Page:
‘Watchful Waiting’ Spells More Death in Asymptomatic AS, Meta-analysis Confirms

Patients also faced a high likelihood of becoming symptomatic and developing an indication for intervention while waiting.

‘Watchful Waiting’ Spells More Death in Asymptomatic AS, Meta-analysis Confirms

Under a conservative treatment strategy, 5% of patients with asymptomatic severe aortic stenosis (AS) will die each year and nearly 20% will develop an indication for valve intervention during the period of “watchful waiting,” a new meta-analysis suggests.

Over a median follow-up of 5 years, early surgical intervention was associated with a lower rate of all-cause mortality compared with less-aggressive care (HR 0.38; 95% CI 0.25-0.58).

“While it has been argued that many patients do not develop an indication for intervention and that the risk of death is low during conservative treatment, the results of the current meta-analysis suggest otherwise,” Brigitta Gahl, PhD (University of Bern, Switzerland), and colleagues write in the study published online last week in JAMA Cardiology. The add that “ongoing randomized clinical trials are required to substantiate the role of early intervention in patients with asymptomatic severe AS.”

Philippe Généreux, MD (Morristown Medical Center, NJ), who heads one of the ongoing RCTs, EARLY TAVR, said the issue of whether to intervene early with surgery or TAVR in asymptomatic patients “is the most important question this century” in the field of valve disease. “We need to answer this question because patients are waiting,” he added.

“The benefit of early intervention, in my opinion, is obvious based on these retrospective data [from the meta-analysis], but we do need well-powered, randomized trials to clear this question,” Généreux said.

Potential to Save Lives

Gahl and colleagues performed three separate meta-analyses looking at natural history of AS, early intervention versus a conservative strategy, and association of prognostic indicators with the composite of death or intervention. A total of 29 studies and over 4,000 patients were included in the analysis.

For every 100 conservatively treated patients, all-cause death occurred in roughly five per year, cardiac death in three, heart failure in two, and sudden death in one. Similarly, an indication for aortic valve intervention occurred in 18 of every 100 conservatively treated patients per year, while 18.5 became symptomatic and 19 underwent aortic valve interventions.

Factors associated with a higher risk of death or developing an indication for intervention included peak pressure gradient, peak aortic jet velocity ≥ 4.0 m/s, aortic valve area ≤ 0.6 cm2, and aortic valve calcification ≥ grade 3. Other factors included abnormal LV characteristics and comorbidities such as dyslipidemia, diabetes, and CAD.

The findings are similar to those of the 145-patient RECOVERY trial, which showed that nearly three-quarters of those initially randomized to conservative treatment became symptomatic and underwent surgical AVR or TAVR, with a median time from randomization to intervention of 700 days. RECOVERY also found that those initially randomized to intervention were much less likely to die of cardiovascular causes than those randomized to watchful waiting (1% vs 15%; HR 0.09; 95% CI 0.01-0.67); their all-cause mortality also was lower (7% vs 21%; HR 0.33; 95% CI 0.12-0.90).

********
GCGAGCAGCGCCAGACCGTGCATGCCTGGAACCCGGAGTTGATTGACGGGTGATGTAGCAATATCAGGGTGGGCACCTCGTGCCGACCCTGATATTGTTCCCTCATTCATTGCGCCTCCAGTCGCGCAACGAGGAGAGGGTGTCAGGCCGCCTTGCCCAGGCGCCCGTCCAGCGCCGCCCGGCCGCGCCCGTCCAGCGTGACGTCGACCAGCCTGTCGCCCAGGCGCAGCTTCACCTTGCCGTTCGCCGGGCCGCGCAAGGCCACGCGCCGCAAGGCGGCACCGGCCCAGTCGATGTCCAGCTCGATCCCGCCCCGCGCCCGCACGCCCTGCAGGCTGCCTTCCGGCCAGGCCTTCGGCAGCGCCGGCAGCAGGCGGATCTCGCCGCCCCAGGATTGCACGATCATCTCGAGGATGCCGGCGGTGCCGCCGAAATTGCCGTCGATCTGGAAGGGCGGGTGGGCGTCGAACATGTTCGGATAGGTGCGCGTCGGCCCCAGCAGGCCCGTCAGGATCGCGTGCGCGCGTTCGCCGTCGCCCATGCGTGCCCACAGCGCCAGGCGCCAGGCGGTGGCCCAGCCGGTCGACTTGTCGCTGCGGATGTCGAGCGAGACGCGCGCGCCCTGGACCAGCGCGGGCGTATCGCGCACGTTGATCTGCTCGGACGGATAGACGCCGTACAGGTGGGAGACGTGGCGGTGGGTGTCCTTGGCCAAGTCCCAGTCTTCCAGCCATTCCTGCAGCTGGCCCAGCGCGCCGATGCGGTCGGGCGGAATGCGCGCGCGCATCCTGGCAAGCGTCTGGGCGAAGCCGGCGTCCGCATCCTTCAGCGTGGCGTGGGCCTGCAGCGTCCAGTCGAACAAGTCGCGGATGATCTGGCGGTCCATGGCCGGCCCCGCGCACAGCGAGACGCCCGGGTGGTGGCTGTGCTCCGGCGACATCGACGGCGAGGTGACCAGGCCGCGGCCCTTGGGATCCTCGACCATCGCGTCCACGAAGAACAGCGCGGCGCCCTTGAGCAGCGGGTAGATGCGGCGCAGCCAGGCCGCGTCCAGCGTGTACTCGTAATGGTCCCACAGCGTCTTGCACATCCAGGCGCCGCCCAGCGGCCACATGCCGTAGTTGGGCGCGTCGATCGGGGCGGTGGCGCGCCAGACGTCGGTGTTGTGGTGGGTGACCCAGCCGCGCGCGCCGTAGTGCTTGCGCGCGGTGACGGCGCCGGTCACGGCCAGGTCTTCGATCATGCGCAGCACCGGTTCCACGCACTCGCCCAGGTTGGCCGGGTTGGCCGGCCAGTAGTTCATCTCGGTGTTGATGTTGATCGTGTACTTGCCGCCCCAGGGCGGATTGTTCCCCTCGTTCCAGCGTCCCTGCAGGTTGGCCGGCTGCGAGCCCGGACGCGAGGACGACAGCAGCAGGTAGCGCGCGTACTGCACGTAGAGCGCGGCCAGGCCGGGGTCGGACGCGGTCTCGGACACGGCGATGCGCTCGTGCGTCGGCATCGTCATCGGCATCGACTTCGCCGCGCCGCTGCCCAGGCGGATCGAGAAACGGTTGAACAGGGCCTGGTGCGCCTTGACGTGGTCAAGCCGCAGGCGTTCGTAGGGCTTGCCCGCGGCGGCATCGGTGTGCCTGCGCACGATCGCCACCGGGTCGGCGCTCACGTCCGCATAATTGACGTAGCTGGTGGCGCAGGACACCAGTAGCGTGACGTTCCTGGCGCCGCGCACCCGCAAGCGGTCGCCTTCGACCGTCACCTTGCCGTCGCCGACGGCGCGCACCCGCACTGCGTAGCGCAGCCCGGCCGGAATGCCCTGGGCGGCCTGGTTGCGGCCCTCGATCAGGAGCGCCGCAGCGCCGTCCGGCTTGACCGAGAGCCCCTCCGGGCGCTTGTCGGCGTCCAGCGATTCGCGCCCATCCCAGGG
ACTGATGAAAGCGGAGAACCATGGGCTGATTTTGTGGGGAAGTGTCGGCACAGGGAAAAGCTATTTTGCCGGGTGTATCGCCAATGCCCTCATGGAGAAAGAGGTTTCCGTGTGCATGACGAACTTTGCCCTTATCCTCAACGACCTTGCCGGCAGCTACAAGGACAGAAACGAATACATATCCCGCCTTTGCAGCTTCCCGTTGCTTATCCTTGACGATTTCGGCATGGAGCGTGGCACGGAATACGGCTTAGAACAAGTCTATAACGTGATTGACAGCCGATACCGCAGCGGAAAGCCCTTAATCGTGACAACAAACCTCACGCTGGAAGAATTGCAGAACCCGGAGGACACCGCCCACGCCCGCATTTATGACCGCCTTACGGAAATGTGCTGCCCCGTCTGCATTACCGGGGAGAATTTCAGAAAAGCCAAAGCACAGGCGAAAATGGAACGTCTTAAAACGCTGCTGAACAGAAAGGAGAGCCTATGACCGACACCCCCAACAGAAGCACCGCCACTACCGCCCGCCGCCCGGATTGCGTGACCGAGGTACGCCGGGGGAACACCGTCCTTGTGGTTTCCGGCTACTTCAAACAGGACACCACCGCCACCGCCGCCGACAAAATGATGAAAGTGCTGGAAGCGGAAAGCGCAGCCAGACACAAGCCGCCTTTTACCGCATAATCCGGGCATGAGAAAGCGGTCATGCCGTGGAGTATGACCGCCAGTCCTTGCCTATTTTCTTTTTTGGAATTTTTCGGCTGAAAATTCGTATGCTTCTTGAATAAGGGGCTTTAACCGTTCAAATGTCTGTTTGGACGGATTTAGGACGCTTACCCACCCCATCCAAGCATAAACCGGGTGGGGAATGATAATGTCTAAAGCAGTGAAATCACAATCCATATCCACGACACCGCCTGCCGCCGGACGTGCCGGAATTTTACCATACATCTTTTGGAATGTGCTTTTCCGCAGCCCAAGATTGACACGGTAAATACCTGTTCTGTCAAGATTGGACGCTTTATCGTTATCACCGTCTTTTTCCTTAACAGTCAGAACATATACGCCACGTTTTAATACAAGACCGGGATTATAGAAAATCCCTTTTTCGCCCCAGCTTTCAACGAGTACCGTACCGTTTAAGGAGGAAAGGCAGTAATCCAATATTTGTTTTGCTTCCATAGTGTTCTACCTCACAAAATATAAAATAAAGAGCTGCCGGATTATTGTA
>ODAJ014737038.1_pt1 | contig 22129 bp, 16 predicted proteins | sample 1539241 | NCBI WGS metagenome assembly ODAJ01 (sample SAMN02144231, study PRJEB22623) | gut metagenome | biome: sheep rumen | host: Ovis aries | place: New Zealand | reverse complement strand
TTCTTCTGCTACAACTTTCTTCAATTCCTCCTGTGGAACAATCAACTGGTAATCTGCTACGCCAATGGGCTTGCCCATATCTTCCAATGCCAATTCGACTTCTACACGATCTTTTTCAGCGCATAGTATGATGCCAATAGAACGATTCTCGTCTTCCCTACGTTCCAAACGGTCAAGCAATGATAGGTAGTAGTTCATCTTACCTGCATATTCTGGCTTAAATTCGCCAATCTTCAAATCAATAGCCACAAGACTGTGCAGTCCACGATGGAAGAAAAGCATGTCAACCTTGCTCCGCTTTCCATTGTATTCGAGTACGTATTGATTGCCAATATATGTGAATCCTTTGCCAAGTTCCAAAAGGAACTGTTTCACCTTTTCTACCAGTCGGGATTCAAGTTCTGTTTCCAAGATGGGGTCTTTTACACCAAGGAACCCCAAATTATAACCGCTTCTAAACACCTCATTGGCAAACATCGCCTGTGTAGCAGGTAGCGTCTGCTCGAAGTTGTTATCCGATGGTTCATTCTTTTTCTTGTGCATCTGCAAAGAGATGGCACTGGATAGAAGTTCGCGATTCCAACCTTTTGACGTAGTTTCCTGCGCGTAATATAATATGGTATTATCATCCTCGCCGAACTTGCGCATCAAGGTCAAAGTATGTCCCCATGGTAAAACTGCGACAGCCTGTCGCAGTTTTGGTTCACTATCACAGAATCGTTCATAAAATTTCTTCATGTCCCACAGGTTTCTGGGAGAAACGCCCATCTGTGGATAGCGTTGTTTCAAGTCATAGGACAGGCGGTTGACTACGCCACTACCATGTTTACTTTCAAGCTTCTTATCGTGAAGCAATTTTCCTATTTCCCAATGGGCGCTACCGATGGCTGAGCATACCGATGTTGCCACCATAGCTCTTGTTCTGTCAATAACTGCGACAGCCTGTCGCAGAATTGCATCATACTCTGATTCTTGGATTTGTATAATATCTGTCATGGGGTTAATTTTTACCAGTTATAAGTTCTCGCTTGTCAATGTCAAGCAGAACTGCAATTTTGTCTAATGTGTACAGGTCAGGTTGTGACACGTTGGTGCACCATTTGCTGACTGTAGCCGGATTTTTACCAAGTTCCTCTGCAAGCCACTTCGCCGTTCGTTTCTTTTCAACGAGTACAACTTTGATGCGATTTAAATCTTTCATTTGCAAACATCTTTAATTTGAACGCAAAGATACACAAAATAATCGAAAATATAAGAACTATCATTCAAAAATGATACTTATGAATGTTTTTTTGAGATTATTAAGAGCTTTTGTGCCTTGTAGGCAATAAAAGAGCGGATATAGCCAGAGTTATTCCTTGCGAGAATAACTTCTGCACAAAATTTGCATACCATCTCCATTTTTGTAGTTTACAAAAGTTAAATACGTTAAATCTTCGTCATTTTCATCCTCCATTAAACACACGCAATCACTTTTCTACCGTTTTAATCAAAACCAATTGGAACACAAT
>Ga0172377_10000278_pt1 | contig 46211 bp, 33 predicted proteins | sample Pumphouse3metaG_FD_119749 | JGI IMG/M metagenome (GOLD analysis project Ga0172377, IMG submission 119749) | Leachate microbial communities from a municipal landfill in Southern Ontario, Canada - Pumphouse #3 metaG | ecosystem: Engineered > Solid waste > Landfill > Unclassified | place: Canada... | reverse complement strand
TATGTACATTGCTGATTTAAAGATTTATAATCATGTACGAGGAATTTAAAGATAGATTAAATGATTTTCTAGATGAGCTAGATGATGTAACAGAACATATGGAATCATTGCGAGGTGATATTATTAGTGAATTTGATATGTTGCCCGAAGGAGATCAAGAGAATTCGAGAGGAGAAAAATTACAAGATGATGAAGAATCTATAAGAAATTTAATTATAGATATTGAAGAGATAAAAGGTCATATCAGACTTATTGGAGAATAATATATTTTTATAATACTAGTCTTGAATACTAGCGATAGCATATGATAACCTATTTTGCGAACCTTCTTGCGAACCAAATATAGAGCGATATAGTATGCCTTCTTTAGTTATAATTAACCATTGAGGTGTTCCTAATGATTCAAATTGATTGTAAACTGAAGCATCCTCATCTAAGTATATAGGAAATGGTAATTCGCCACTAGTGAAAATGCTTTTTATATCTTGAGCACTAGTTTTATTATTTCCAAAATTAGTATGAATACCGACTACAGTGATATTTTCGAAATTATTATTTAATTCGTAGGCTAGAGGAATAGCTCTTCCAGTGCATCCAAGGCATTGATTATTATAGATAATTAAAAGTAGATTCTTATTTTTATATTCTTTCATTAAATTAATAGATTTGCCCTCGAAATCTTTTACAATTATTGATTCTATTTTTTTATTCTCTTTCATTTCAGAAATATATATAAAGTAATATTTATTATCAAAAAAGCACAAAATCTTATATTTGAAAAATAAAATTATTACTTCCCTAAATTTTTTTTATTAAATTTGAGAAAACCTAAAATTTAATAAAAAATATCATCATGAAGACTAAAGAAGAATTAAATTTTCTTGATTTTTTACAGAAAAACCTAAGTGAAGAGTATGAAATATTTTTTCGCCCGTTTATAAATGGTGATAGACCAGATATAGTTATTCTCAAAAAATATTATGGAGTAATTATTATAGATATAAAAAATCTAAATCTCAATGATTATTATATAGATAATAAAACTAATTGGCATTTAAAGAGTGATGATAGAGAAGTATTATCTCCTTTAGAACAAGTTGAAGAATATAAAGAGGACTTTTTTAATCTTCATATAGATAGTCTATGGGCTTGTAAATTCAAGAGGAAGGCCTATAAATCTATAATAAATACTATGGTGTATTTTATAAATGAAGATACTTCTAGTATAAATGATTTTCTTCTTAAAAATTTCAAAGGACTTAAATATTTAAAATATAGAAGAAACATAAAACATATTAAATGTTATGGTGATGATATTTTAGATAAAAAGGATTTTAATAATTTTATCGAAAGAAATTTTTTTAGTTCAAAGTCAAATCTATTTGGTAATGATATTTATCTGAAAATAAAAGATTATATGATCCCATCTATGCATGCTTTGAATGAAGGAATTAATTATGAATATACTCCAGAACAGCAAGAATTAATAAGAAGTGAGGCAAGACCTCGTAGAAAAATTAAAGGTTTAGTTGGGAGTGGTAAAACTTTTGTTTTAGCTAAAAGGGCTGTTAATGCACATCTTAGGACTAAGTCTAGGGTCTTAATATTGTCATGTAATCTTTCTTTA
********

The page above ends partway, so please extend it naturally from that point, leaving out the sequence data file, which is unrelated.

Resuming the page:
Similarly, the CURRENT AS registry found that early surgery resulted in lower rates of all-cause death and hospitalization for heart failure over 5 years compared with an initial conservative treatment, even when 41% of patients in the conservative group crossed over to surgery during follow-up.

However, Gahl and colleagues point out that patients who went on to have intervention in these studies “are inherently a selected group with a better prognosis because the highest-risk patients may have died within the early follow-up period.”

Natural Evolution and Death Risk Need Clarification

Another important takeaway, according to Gahl et al, is that while many studies of asymptomatic patients focus on sudden death, “this meta-analysis demonstrates that sudden death accounts for only part of the cardiac deaths that occur in asymptomatic patients with severe AS and that the risk of death may therefore be underestimated. These data suggest that early intervention may need to be considered in a greater proportion of patients with asymptomatic severe AS,” they write.

To TCTMD, Généreux said the ongoing RCTs of early versus delayed intervention will answer important questions about the natural history of AS and help physicians get a handle on the trajectory of the conversion from asymptomatic to symptomatic status.

“For me,” he said, “the most important question will be: what is the natural evolution of the patients that we follow at 1, 2, and 3 years compared with those in whom we intervene early?” Although some studies have suggested that certain patients may do well longer than others without treatment, Généreux said decisions about who can wait need to be based on high-quality evidence. Some of the current supporting evidence for waiting, he added, may be tainted by loss to follow-up or patients becoming so sick they couldn’t be treated.

In addition to EARLY TAVR, which Généreux said is “well advanced in enrollment,” there is also EVoLVeD, which is randomizing asymptomatic AS patients to early surgical intervention, TAVR, or routine care with a mean follow-up of 2.75 years.

“I think EARLY TAVR and similar trials will lead to a class I indication for some patients,” Généreux predicted. “Absolutely they will improve the quality and the level of evidence, and potentially substantiate a change in guidelines.”

  • Gahl reports no relevant conflicts of interest.
  • Généreux reports serving as a consultant for and receiving speaker fees from Abbott, Boston Scientific, CSI, Medtronic, Edwards, and Abiomed.